Focus on understanding donors' lives rather than sending them information, legacy fundraisers told

The advice comes from a paper summarising the findings of 160 research papers on how and why donors leave gifts to charity in their wills

Legacy fundraisers could be more successful if they focused on understanding donors' lives rather than bombarding them with information about their charities, according to the first literature review of legacy giving.

Everything We Know About Legacy Giving In 2018 summarises the findings of 160 published research papers on why and how donors leave gifts to charity in their wills.

The fundraising consultancy Legacy Voice commissioned Professor Adrian Sargeant and Claire Routley at the University of Plymouth Hartsook Centre for Sustainable Philanthropy to carry out the review.

They studied papers on issues as diverse as fundraising, psychology, psychiatry and behavioural economics to find out what is most effective.

Some of the studies are available only to academics or behind pay walls.

"What we find is that legacy giving has little if nothing to do with our own organisations, but instead is a reflection of the lives of our donors," said Ashley Rowthorn, director of Legacy Voice.

Fundraisers, Rowthorn told Third Sector, needed to take time to understand their donors' values, life experiences and why they wanted to leave gifts, and work around these issues rather than send lots of information about their charities.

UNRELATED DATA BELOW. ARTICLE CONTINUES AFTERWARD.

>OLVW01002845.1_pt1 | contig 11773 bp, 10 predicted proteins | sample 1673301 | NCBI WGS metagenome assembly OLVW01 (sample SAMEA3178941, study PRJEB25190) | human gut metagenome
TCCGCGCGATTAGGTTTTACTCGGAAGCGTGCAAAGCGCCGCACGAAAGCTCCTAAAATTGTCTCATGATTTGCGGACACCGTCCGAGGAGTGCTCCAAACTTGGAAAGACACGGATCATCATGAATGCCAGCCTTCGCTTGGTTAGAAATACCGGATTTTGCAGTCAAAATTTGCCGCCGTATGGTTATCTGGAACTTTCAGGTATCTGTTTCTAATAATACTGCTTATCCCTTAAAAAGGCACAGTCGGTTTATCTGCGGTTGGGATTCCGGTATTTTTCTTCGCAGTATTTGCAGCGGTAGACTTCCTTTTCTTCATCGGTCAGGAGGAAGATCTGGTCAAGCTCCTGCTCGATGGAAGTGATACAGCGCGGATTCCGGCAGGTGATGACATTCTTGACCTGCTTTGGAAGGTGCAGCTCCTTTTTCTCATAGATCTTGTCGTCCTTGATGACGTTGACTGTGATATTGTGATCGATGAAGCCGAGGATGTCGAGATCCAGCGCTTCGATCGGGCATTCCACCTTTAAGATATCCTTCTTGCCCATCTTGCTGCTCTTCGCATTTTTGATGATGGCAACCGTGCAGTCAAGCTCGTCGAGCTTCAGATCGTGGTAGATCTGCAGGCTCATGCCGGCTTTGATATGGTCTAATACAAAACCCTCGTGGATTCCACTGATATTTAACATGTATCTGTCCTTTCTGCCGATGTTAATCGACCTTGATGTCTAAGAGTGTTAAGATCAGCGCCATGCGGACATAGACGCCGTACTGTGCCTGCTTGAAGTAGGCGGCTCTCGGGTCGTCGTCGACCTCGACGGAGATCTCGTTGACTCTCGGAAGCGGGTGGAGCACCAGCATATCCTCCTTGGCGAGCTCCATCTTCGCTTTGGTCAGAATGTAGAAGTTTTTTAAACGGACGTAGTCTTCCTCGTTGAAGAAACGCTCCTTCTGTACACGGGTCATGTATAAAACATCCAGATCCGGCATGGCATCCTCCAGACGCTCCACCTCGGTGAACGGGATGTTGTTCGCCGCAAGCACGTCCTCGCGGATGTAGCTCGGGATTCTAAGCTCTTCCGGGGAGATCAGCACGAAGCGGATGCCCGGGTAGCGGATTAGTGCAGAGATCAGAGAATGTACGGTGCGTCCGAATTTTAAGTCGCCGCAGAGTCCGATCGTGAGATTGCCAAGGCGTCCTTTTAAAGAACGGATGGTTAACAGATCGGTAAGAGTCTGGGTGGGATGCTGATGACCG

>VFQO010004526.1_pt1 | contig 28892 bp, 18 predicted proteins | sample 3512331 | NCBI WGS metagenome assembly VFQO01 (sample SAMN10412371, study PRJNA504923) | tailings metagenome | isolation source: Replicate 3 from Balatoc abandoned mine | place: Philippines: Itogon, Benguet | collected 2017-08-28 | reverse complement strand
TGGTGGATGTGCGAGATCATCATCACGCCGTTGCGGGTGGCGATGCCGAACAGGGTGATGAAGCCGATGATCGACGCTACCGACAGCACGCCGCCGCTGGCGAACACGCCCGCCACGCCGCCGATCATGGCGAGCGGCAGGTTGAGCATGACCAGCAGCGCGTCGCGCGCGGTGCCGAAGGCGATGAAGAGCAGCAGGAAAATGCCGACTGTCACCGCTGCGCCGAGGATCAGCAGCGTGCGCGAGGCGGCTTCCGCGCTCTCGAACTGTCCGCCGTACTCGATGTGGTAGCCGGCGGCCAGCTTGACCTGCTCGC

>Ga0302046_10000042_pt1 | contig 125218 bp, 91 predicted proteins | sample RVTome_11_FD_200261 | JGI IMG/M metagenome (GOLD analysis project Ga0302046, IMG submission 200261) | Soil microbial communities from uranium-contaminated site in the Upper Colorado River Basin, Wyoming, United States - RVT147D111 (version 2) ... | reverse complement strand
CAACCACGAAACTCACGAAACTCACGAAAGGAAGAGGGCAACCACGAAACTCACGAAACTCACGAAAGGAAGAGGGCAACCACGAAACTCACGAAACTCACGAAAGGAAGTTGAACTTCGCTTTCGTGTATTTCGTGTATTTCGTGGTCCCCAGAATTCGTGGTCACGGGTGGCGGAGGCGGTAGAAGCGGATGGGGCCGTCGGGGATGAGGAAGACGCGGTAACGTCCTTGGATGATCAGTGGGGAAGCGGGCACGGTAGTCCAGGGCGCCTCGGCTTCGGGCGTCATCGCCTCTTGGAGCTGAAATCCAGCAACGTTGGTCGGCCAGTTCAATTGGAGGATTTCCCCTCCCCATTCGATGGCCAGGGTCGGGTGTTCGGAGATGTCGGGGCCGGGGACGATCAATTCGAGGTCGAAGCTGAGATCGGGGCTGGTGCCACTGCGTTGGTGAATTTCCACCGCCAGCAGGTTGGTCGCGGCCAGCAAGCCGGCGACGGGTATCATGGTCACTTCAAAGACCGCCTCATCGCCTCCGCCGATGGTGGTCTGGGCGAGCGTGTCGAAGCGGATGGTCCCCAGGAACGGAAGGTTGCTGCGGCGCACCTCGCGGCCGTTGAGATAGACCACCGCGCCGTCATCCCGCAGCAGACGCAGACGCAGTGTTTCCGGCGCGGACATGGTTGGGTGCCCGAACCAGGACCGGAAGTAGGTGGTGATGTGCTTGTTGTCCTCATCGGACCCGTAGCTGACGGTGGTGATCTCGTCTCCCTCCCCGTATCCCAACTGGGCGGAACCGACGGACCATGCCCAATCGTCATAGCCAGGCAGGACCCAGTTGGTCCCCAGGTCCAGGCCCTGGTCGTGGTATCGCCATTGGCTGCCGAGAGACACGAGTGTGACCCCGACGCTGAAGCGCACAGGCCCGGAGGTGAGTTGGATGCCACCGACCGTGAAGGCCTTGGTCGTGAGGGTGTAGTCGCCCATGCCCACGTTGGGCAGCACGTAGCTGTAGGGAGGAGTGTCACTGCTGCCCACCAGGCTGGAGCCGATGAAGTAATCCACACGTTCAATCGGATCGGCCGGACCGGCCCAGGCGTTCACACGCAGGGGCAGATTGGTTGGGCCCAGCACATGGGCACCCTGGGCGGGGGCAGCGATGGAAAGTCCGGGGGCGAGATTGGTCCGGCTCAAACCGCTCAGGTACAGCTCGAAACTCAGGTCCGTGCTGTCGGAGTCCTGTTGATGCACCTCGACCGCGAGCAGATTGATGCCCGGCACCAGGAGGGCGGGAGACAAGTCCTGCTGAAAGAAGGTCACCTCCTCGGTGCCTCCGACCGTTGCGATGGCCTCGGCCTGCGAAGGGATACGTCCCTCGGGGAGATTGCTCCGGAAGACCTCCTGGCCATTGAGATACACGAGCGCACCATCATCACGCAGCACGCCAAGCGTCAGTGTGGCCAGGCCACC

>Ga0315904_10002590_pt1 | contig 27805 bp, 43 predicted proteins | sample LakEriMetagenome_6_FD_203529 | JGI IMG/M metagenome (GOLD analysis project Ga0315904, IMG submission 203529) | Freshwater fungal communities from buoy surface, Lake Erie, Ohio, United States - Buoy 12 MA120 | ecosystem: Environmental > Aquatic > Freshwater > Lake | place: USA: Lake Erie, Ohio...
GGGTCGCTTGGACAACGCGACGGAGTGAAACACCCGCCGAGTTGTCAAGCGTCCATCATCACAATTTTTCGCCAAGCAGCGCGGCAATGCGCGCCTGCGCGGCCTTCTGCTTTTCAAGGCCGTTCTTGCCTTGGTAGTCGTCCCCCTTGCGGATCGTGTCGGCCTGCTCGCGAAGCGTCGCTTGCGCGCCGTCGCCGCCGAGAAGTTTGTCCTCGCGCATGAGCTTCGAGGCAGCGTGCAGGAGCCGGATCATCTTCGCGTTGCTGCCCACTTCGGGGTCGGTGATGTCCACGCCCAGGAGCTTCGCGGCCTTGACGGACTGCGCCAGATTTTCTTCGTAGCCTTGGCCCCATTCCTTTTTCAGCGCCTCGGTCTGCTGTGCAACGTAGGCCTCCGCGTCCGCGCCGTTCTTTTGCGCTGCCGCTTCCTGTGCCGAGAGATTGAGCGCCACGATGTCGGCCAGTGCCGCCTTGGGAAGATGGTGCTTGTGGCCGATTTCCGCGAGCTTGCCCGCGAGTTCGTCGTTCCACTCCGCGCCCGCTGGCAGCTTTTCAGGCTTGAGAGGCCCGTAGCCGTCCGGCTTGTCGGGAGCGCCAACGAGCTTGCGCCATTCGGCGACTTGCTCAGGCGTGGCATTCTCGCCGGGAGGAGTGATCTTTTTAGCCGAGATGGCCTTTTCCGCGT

Legacy giving, he said, was completely different from lifetime giving.

"All too often we see charities applying lifetime-giving practices and expecting it to work in a legacy context," he said. "It just won’t."

Legacy gifts account for 13 per cent of UK charities' voluntary income, the paper says. 

The market rose by 5.1 per cent in 2017 and is expected to double in value by 2050 as the post-war baby-boomer generation dies.

Sargeant said: "Over the past decade, our knowledge about who gives gifts in wills and why has increased dramatically, and bringing this disparate information into a single, accessible resource will be extremely helpful for legacy fundraisers"

The 63-page review is available free of charge on the Legacy Voice website.

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